Currently Being ModeratedFeb 20, 2013 4:33 AM (in response to TediDubi)
What you are describing is not a factor of the large file size. One of the changes in Aperture 3 as it has evolved, is to first use the Preview generated by the camera. It waits to generate its own Preview until you actually click to display that one image. Until then the thumbnails are based upon the camera provided JPEG Preview.
In earlier versions, you never saw that, but only the initial Preview generated in Aperture. It is not because of the different camera.
I have a D800, btw, and do not see as much difference in the image rendered from RAW vs the initial JPEG Preview. You may want to check settings that you are shooting with.
Currently Being ModeratedFeb 20, 2013 4:42 AM (in response to Ernie Stamper)
Thanks Ernie, I put it down to the file sizes as nothing else seemed to be different.
I normally only shoot in Raw so don't know where the JPEG is coming from.
I'll try play... working with the settings some more and report back.
I'll set up the exposure control to 1 and then 2 stops over and/or drop Raw and work in JPEG.
Thanks again for the sudden answer.
Currently Being ModeratedFeb 20, 2013 4:48 AM (in response to TediDubi)
Even though you only shoot in RAW, the camera generates a Preview in JPEG, and puts in on the memory card. Not sure what camera you may previously have used with Aperture, but this is normal for Nikons.
If you use settings in the camera, such as Vivid, that will not be reflected in RAW image data, but only in the JPEG (Preview or if using JPEG).
Currently Being ModeratedFeb 20, 2013 5:43 AM (in response to Ernie Stamper)
Thanks Ernie, that I didn't know. So I may as well tell it to make both anyway.
Previous Nikons went from a very early Photomic F to an F3 (a gift from Nikon Europe).
Since then: quick progression thru: 80, 90, 300, 7000, V1, up to 800.
Thank you Nikon for bringing out the 800 before the 600!
I've got to get this problem 100% solved asap because I'm the Official Photographer at my son's wedding in early April.
Currently Being ModeratedFeb 20, 2013 6:20 AM (in response to TediDubi)
Just remember that the problem is the JPG, not the RAW. The converted-from-RAW Image should show you a faithful rendering of the data you recorded at the exposure settings you used. Don't tweak the RAW to match the JPG; tweak it to match the exposure settings, _then_ tweak the camera PP settings (applied to only the JPG file) to show you on the camera LCD (which shows you the JPG) as close a match to the RAW as you can. (Assuming recording RAW files is your goal.) Even better, imho, is to ignore the LCD JPG image except for framing/focus, and set the camera's PP so that the LCD histogram (which is always, afaik, derived from the JPG) gives you useful information.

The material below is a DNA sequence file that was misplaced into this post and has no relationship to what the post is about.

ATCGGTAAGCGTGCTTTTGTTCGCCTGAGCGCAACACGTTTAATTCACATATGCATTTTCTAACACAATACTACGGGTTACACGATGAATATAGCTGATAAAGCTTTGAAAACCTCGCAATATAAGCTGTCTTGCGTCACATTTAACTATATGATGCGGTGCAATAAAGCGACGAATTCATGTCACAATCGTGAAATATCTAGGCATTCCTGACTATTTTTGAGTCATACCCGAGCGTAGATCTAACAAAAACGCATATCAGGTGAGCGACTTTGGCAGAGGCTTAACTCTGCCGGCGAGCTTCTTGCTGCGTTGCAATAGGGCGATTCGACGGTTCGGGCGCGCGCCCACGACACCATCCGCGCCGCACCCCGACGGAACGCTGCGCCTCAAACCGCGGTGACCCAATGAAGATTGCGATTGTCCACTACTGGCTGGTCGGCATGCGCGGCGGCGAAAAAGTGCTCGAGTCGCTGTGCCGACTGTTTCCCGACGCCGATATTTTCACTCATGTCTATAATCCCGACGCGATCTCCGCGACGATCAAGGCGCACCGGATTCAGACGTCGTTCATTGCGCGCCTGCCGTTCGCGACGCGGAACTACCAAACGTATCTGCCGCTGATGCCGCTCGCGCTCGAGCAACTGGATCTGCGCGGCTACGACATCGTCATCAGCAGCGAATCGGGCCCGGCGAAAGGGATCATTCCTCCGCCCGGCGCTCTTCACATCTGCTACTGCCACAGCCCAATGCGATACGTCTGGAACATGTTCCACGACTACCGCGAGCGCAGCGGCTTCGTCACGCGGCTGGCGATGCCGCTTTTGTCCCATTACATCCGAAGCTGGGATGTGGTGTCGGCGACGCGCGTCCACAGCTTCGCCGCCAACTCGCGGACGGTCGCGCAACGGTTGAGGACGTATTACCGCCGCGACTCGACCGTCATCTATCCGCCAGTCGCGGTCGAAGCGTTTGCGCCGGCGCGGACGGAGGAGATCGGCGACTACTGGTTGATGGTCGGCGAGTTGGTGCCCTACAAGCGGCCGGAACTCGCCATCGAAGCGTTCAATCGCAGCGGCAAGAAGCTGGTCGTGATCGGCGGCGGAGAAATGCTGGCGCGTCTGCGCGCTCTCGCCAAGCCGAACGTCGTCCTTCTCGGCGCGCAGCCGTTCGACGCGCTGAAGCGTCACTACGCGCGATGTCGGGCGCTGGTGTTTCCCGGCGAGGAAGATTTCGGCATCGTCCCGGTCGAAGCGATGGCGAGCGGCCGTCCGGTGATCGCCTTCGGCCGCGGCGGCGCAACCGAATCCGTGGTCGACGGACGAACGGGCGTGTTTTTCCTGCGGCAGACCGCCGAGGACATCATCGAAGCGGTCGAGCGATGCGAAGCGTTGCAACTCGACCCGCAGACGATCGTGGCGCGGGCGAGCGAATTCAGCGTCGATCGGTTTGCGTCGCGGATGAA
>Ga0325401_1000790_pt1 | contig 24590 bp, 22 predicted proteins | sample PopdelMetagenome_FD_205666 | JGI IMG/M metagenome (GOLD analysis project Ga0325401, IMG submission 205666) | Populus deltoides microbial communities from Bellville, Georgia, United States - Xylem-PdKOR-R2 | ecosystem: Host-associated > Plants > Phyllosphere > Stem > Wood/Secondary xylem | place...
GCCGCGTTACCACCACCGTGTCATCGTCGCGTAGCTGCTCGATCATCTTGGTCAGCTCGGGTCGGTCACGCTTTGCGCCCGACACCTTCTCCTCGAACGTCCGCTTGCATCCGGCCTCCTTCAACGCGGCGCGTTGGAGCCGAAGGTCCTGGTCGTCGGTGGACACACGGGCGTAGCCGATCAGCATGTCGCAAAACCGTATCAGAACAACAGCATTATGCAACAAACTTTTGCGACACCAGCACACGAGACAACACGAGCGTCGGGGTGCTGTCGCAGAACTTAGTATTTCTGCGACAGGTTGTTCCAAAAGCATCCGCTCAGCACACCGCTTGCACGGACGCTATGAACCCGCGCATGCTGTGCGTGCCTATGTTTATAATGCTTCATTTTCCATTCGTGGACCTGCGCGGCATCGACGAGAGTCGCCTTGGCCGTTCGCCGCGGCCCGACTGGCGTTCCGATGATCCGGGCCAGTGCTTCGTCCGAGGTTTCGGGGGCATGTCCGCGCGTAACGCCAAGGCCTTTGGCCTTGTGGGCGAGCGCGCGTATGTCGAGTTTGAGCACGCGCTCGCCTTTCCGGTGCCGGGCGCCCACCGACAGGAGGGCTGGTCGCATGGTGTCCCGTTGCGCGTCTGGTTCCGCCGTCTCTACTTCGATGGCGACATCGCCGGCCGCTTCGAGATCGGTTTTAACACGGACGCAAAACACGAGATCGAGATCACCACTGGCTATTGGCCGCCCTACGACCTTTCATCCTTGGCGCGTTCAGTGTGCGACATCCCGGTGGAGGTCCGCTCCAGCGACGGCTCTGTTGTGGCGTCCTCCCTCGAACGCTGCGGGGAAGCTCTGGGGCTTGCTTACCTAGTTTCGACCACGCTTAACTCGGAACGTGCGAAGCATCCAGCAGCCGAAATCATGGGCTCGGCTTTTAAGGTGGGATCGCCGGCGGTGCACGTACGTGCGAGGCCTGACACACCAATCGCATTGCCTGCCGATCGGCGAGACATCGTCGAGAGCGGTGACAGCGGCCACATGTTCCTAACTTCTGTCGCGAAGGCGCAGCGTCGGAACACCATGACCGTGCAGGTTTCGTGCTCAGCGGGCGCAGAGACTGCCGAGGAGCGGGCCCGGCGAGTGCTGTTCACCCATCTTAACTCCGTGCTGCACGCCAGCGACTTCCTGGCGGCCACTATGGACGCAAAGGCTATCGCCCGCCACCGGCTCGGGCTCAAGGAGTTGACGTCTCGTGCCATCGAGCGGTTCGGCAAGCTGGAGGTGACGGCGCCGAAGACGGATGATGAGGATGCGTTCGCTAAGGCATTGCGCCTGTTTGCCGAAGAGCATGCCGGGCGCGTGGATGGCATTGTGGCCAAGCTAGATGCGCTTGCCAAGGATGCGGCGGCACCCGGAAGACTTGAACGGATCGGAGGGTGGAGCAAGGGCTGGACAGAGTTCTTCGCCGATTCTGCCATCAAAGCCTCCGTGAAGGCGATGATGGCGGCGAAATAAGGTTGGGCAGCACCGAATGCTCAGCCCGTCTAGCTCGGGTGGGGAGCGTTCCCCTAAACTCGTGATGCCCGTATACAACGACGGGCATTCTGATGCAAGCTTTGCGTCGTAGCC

Set "Aperture➞Preferences➞Import➞Post Import Processing" to "Standard Previews".
Note that you _may_ want to change the default RAW Fine Tuning controls (this change the conversion). (I change mine for my Sony a77, but not for my Sony a900/a850.) You can experiment with changes, and then save them as a default for your camera. Sad to report, these settings may not be preserved with upgrades to Aperture.
Message was edited by: Kirby Krieger - minor additions.
(Added:) I second Ernie's recommendation: if JPG meets your needs, use it. Producing JPGs is a shorter and more-easily-channeled workflow.
Message was edited by: Kirby Krieger
Currently Being ModeratedFeb 20, 2013 6:16 AM (in response to TediDubi)
By all means get familiar with everything. One thing to consider is that the Preview is a smaller file than most JPEGs the camera would produce as the true image original. Shooting in RAW + JPEG increases your disk space requirements quite a bit, unless you used only the most Basic JPEG file size.
The important thing is to find shooting solutions that produce the desired image in all formats, and in RAW. RAW will let you best rescue photos, but otherwise you might like to settle for JPEG only. Enjoy